Adaptation of the Score for Allergic Rhinitis in the Chinese Population: Psychometric Properties and Diagnostic Accuracy

Simon Ching Lam, Cheryl Chi Yan Yeung, Jackie Ho Man Chan, Dave Wan Choi Lam, Angie Ho Yan Lam, Isabella Annesi-Maesano, Jean Bousquet

Research output: Journal article publicationJournal articleAcademic researchpeer-review

19 Citations (Scopus)


Allergic rhinitis (AR) is a worldwide health problem with rising prevalence. To enhance the estimation of AR prevalence in epidemiological studies, the Score for AR (SFAR), a screening tool, has been developed and widely used. An 8-item SFAR is a handy, self-administered instrument assessing the information on nasal and eye symptoms, seasonal increase in symptoms, skin test results, and previous AR diagnoses. This study aimed to adapt the SFAR to the Chinese population (CSFAR) and validate it by testing its psychometric properties and diagnostic accuracy. Methods: This methodological study involved translation and validation phases. Different batches of participants were recruited for the above purposes. Results: In phase 1, the CSFAR obtained satisfactory item (80-100%) and scale level (97.8%) semantic equivalence, content validity index (96.7%), comprehensibility (100%), cross-language testing (? = 0.44-0.83 for item-to-item agreement; intraclass correlation coefficient [ICC] = 0.95, p 0.05-0.001). In phase 2, CSFAR showed satisfactory internal consistency (a = 0.83), 1-month (ICC = 0.88) and 1-year stability (ICC = 0.85), and construct validity (significant correlation between CSFAR and impairments induced by AR: r = 0.47, p 0.001). Based on the receiver-operating characteristic curve, comparing the CSFAR with diagnosis made by specialists, an optimal cutoff value was 6 (sensitivity 81.8% and specificity 80.3%). Conclusion: SFAR was translated into a Chinese version, the CSFAR. Satisfactory results were obtained for its equivalence, appropriateness, comprehensibility, and relevance, as well as its reliability and validity. A cutoff value of 6 was recommended to increase the diagnostic accuracy in environments with less pollen. This study provides evidence that the SFAR we adapted for the Chinese population is a valuable tool in AR screening.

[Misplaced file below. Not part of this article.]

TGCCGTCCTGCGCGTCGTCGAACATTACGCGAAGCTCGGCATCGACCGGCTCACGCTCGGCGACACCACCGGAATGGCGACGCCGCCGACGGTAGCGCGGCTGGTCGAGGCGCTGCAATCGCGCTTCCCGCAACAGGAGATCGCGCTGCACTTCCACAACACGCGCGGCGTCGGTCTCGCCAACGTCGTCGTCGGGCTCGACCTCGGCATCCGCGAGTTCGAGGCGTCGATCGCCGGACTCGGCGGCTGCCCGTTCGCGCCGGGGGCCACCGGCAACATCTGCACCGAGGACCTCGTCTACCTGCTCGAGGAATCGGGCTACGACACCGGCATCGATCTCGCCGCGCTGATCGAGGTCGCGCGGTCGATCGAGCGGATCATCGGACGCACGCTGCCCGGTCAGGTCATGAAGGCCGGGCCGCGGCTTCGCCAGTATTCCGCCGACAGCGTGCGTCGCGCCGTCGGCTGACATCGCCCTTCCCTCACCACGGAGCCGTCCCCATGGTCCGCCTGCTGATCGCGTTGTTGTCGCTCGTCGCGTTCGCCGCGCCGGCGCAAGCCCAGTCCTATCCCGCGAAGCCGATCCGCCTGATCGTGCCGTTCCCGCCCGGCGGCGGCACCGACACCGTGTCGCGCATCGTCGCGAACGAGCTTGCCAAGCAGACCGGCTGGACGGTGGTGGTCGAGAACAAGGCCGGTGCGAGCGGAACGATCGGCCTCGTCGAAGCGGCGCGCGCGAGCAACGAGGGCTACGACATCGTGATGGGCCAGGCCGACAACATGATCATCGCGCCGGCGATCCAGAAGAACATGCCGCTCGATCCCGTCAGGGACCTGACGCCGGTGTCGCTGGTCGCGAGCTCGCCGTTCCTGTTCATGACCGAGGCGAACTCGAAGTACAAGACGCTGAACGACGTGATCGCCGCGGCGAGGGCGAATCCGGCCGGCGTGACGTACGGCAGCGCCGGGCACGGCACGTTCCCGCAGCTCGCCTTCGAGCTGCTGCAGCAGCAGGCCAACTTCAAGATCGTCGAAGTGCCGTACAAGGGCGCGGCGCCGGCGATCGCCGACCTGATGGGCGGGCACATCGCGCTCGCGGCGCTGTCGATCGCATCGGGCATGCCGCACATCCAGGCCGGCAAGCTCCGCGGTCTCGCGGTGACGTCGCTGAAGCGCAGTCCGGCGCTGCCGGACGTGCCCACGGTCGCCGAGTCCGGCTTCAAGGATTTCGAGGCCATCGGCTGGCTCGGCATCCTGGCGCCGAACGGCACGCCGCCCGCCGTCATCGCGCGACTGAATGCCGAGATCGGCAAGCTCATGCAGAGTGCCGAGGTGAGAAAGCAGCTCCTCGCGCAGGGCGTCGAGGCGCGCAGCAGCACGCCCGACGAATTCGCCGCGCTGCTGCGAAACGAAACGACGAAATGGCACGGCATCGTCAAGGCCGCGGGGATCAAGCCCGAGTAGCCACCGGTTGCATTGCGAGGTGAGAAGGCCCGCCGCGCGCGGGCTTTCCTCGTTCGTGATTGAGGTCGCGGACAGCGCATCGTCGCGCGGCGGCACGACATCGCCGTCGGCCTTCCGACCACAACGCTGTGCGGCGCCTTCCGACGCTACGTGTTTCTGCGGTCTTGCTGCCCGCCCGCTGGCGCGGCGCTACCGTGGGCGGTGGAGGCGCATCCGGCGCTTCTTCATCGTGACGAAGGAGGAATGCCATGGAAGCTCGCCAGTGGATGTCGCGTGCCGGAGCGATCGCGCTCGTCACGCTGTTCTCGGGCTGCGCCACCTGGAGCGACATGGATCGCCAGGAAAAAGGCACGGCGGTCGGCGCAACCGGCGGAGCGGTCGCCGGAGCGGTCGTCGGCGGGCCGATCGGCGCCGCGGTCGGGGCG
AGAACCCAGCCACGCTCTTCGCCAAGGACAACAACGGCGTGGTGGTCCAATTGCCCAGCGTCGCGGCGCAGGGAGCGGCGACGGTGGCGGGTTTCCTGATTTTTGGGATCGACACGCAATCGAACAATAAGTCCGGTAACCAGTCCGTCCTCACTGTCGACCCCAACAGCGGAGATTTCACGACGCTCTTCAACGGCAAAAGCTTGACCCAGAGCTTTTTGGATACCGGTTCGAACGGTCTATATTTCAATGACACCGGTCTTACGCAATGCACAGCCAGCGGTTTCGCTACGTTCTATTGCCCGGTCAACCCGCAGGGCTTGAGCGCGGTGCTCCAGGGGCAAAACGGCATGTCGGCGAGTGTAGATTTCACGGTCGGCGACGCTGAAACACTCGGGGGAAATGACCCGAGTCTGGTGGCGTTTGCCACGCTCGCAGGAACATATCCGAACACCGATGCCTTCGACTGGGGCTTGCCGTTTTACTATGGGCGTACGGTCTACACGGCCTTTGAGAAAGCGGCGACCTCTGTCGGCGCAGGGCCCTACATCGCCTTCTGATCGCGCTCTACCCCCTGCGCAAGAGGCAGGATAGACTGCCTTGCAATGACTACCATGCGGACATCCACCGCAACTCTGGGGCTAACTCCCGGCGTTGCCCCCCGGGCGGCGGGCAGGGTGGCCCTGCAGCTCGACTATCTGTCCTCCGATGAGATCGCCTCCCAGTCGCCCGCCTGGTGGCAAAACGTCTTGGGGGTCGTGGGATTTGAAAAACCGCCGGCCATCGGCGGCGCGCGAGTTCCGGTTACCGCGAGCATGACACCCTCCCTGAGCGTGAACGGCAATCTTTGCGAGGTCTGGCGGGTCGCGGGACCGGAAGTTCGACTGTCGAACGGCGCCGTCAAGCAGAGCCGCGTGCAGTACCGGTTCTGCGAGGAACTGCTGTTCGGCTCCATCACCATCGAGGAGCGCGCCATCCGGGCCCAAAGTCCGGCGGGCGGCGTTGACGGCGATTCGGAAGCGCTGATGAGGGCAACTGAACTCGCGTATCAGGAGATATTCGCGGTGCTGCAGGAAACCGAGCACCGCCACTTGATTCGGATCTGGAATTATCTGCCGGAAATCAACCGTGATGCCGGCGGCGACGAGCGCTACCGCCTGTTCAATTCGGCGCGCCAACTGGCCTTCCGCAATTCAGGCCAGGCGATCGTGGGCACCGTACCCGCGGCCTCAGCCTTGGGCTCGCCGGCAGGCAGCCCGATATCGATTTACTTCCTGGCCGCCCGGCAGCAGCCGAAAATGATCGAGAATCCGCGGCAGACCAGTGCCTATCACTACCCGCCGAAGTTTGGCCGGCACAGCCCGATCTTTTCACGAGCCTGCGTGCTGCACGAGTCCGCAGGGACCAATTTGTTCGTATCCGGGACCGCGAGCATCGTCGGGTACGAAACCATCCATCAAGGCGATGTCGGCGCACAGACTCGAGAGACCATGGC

Original languageEnglish
Pages (from-to)213-224
Number of pages12
JournalInternational Archives of Allergy and Immunology
Issue number4
Publication statusPublished - 1 Sept 2017
Externally publishedYes


  • Adaptation
  • Allergic rhinitis
  • Chinese population
  • Psychometric testing
  • Validation

ASJC Scopus subject areas

  • Immunology and Allergy
  • Immunology


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